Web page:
Driven in the Old Dominion

Group of three wingshooting

A late-season shoot at Primland

Story by Robert Parvin Williams
Photos by Dan Routh/courtesy of Primland

As to the species of exercise, I advise the gun. While this gives a moderate exercise to the body, it gives boldness, enterprize, and independance to the mind. Games played with the ball and others of that nature, are too violent for the body and stamp no character on the mind. Let your gun therefore be the constant companion of your walks.

—Letter from Thomas Jefferson to his 15-year-old nephew, Peter Carr, August 19, 1785


Man wingshooting

More than 12,000 acres of forest and hills allow plenty of contour for the drives at Primland. The author (above) enjoyed the use of a Holland & Holland Royal 20-bore as part of a line of five Guns.

A couple of hours south of Monticello, we are, in Mr. Jefferson’s words, enjoying life and liberty and passionately pursuing happiness in the form of driven pheasants high in the hills of Primland, the 12,000-acre crown jewel of Virginia sporting resorts. It is a particularly vibrant, stirring kind of happiness: a crisp, clear morning, with the temperature in the mid-20s, and scattered colors—ladies’ scarves, a Lab’s gleaming coat, the deep luster of figured gunstocks—popping bright against winter-brown hills.

The scene is mildly Edwardian: our line of Guns, loaders and dog handlers resplendent in tweeds and Wellies—the set of Downton Abbey come to life. Except, of course, for the American accents. There is nary an Englishman in sight, yet everything we’re doing and wearing owes much to the same empire that Mr. Jefferson’s words in the Declaration were crafted to repudiate. Admire the irony, if you’re so inclined, but listen: This is fun. Seriously, unironically, splendidly fun.

This is no doubt why, as British gunmaking came of age in the 19th Century and the Royal Navy secured a pretty leisure for the landed class, the traditions of driven shoots found themselves polished and perfected into art. For pageantry and ceremony, no one beats the Brits. And for staging an American driven shoot in the best British tradition, it is hard to beat Primland.

Eager faces watch the sky along the line as we stand at our pegs for the first drive. I have drawn Number 3, situated near a corner in the treeline. The ground rises sharply in front toward a forested hilltop and falls sharply behind into a wooded ravine. Marcus Heath, my loader, stands just behind my right shoulder. The horn sounds to signal the beginning of the drive. I close my gun, then listen as the shouts and snapping flags of beaters and flankers drift toward us on the wind. A shot sounds somewhere around the hill to the right. When a pheasant breaks cover overhead, already high and riding a brisk tailwind, I cover it, push ahead and fire. A hit! I swing left to catch a trailing bird, push harder, and even as I fire know I’ve missed. “Behind?”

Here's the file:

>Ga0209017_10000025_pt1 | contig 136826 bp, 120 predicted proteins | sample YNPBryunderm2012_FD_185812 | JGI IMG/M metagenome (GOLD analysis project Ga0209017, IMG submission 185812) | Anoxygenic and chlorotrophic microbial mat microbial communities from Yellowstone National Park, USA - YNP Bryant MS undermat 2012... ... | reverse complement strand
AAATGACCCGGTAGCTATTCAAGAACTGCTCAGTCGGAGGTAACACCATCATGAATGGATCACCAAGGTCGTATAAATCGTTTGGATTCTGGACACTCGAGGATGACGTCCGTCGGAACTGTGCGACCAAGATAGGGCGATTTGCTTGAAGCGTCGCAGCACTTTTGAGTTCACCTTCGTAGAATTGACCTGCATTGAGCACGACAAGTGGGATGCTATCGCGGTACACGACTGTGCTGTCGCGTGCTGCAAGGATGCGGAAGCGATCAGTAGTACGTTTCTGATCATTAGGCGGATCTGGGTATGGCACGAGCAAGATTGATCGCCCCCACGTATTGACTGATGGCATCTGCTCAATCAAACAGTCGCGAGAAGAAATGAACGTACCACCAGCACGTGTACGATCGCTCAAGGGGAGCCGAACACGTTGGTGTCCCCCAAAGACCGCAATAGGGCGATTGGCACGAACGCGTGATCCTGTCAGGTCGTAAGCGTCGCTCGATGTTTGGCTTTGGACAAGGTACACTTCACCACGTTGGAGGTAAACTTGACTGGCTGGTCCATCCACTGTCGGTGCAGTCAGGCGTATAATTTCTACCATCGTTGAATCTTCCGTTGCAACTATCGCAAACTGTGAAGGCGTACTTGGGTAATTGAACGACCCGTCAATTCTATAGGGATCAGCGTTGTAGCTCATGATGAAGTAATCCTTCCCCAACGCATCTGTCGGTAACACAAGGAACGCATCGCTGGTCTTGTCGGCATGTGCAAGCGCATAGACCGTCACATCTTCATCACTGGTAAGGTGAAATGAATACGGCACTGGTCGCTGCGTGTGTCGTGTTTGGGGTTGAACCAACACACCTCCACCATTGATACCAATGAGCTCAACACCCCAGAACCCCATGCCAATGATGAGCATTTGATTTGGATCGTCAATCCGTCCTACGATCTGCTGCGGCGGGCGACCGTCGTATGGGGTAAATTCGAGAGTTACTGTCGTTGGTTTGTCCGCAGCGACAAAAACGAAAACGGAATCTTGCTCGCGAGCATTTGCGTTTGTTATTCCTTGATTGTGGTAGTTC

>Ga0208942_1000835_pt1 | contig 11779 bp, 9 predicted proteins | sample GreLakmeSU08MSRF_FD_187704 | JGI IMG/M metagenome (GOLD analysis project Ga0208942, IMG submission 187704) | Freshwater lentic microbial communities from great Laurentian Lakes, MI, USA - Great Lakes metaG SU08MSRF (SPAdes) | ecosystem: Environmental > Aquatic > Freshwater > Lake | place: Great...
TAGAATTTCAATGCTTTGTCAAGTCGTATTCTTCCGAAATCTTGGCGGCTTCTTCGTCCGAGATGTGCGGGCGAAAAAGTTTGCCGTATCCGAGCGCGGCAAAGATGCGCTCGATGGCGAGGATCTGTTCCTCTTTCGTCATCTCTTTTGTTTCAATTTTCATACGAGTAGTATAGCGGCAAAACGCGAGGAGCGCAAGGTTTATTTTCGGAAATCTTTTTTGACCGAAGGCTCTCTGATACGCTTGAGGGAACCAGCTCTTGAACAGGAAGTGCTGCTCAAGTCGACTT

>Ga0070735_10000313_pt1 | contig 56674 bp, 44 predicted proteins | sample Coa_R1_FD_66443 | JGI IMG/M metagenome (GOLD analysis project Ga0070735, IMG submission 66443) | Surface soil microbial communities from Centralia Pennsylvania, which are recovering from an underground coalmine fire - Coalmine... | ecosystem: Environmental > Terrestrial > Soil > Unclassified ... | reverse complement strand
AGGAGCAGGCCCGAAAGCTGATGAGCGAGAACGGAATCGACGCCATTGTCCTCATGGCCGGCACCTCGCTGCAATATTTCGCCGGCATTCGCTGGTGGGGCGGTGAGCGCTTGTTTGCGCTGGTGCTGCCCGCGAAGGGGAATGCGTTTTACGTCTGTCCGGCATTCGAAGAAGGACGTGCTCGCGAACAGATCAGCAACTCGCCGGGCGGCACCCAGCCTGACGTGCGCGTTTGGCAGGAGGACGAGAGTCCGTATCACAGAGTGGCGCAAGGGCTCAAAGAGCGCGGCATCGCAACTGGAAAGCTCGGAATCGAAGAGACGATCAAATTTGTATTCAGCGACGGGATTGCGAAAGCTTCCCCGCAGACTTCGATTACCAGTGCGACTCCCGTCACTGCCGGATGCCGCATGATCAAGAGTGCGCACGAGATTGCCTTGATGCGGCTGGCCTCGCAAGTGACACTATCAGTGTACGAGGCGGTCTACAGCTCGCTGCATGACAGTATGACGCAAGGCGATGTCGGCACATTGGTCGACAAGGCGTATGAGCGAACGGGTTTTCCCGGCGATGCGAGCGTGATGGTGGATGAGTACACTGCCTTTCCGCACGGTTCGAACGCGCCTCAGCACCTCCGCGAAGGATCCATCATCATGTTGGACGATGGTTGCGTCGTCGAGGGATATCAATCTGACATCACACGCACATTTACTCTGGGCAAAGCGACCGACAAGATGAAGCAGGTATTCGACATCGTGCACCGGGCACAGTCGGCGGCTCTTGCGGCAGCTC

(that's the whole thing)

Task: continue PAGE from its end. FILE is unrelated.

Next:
Bird flying through trees

“Yes, sir, about a gun length,” Marcus says, stuffing shells into my open gun before I close and raise it as more birds swarm like inbound missiles. When the horn sounds again, I break open the gun, a sea of empty yellow hulls surrounding me. I look over at my wife, Daphne, and can’t stop grinning. “Did you see how fast they were? How cool was that?”

The dogs are literally having a field day, streaking up the hill, down the hill and into the woods. The handlers nearest me are working with a trio of Labs and soon are laden with birds. There are the sounds of laughter, whistles and breaking brush. It is a wonderful beginning to the day.

During a mid-morning break, I ask Carl McDaniel, Primland’s activities director, to explain how he goes about planning a driven shoot. “A lot depends on the number of Guns,” he says. “This shoot is on the smaller side. We usually plan on lines of six to eight Guns. The number of beaters, dog handlers and loaders varies based on the size of the line. The weather makes a difference in how the birds fly, but we can usually drive the cover so the birds are spread fairly evenly along the line. Our goal today is about 180 birds over four drives—three before lunch and one after. But you never really know how it will go until it’s over.”

He smiles and adds, “Pretty much depends in the end on you folks with the guns, doesn’t it?”

Two men wingshooting

When I compliment Carl on the quality of the dog handling, he’s quick to point out that while Primland has extensive kennels, many of the handlers are simply local residents who enjoy working their own dogs. Indeed, Primland’s strong ties to its surrounding communities—towns like Stuart, Virginia, and Mount Airy, North Carolina—seem to play a large role in creating the esprit de corps we sense again and again during our stay. This is a happy place staffed by people who exude pride in their jobs and who seem genuinely pleased with the company they keep.

Three of our line are shooting matched pairs, which makes for some impressive gun handling between shooter and loader. Because I am shooting just one gun, Marcus and I don’t have to hand it back and forth. Instead, I break the gun with muzzles pointed downward, ejecting the empties, then Marcus reaches around my right shoulder and shoves new shells into the chambers. It’s a fast system that assures my eyes are always on the sky. At the end of each drive I find myself so focused on the action that it takes a moment or two to return to earth.

By the way, the phrase “just one gun” doesn’t do justice to this particular gun: a dazzling Holland & Holland Royal 20-bore dating from the 1960s that Dave Cruz from Holland’s New York store supplied for this shoot. Yes, I could have used one of my own guns and been just fine, but come on. A Holland & Holland on driven birds? How perfect is that? At 143⁄8″ the gun is a bit short for me, so I use a detachable leather pad to add some length. I find one ounce of No. 6s to be plenty for pheasants up to about 40 yards, as long as I get the lead right. Almost all of my misses are behind.